Diaspora Investment

What Nigeria must do for more diaspora investment

More than two years after Somadina Iruegbu, a Nigerian UK-based businessman in diaspora, acquired a large plot of land in one of the most sort-after axis of Lekki, Lagos State, intending to develop it for commercial purposes, he has been unsuccessful in getting a land title.

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Even after asking his lawyer to take over the land registration from his brother who was stuck in the process, a year into it, Iruegbu said he was tired of the different payments his lawyer was requesting to ‘settle’ some officials at the land registration office, to help fasten the process.

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“I am regretting the investment, if I had invested that money in the UK or even any other country, it would have at least yielded some kind of return by now,” Iruegbu lamented in a WhatsApp call with BusinessDay.

Like Iruegbu, a lot of diaspora Nigerians have had a fair share of the harsh business environment. Possibly, Iruegbu’s experience might even discourage others.

The bottlenecks associated with getting a land title is not peculiar to Nigerians in the diaspora or those with plans to develop lands for commercial use, it also affect a lot of the country’s residents who either do not know people in high offices or lack the funds to ‘settle’ their way out of the normal but long registration process.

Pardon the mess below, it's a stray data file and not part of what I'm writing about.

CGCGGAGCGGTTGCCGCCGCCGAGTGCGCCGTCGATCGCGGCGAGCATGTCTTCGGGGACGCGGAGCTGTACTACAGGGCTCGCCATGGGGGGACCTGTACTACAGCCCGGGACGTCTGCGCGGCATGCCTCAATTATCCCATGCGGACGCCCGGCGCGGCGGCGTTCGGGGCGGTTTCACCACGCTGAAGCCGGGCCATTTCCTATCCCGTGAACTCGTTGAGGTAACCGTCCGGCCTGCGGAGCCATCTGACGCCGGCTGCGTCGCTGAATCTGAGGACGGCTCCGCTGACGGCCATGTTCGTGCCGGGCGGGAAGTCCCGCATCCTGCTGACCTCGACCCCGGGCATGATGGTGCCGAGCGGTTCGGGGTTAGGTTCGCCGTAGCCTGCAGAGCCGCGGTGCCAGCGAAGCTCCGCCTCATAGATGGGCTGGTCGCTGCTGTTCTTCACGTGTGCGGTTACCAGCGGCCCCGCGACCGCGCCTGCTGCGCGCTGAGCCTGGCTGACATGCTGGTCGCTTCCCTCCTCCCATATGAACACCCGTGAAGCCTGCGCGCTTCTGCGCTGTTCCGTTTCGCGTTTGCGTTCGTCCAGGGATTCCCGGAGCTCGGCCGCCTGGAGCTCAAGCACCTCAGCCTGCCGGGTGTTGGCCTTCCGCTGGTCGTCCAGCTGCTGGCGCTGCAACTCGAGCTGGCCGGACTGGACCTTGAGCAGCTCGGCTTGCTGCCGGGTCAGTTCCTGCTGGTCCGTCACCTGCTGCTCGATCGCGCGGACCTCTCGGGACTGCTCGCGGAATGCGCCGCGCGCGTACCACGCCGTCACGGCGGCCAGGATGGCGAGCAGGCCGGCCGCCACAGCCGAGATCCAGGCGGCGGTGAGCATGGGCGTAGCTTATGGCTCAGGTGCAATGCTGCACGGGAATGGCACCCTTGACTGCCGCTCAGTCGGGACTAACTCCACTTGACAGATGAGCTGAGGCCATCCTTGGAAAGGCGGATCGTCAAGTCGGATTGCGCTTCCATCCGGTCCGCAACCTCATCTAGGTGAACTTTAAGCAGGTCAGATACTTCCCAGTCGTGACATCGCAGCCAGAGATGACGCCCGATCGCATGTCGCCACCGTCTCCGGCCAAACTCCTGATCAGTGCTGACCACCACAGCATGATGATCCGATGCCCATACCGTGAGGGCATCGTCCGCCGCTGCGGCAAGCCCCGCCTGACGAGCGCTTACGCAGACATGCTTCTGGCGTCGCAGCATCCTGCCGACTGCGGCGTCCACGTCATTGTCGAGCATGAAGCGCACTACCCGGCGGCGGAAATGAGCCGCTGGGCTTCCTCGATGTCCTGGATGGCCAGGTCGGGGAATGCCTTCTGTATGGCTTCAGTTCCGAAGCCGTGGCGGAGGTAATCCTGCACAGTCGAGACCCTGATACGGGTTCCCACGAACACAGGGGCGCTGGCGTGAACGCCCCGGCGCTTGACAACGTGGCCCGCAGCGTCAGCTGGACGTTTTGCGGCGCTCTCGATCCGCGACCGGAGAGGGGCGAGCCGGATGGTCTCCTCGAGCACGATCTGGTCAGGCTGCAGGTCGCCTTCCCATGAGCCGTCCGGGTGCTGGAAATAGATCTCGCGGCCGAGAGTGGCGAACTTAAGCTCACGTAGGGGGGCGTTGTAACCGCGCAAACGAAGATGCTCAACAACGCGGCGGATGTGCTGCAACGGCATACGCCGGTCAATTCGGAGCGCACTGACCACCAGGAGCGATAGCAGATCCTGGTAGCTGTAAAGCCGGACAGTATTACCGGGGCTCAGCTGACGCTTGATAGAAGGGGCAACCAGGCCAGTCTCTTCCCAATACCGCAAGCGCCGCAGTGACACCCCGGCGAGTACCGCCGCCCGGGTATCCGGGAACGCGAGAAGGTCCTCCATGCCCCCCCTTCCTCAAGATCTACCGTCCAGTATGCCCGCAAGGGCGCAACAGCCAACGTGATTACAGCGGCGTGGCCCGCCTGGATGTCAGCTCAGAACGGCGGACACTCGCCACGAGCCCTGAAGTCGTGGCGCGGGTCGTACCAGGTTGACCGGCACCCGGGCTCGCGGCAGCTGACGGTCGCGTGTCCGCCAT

Data by PwC show that about 97 percent of lands in Lagos are unregistered. This, according to analysts, makes it difficult for banks to validate claims to land or for land occupants to use their land to create wealth or to start a business.

While Nigerian’s in diaspora moved 15 places to 131 in World Bank Doing Business ranking for 2020, it ranked 149 on the ease of obtaining Construction Permit and requires 17 procedures, 118 days, and 27.5 percent of property value, a factor PwC says would encourage more informal construction of properties and increase risks in the real estate sector.

“Whatever has been done has still not solved the problem of titling, forget the e-certificate. The people that will provide the e-certificate can be bottlenecks in the process,” Jide Ogunleye, CEO of Denaro Properties Limited, says, adding that officials won’t move land document file except they are paid.

The bureaucratic corruption, bribery, embezzlement and extortion in the different levels of government is not peculiar to the land titling office, it is the same for many government establishments.


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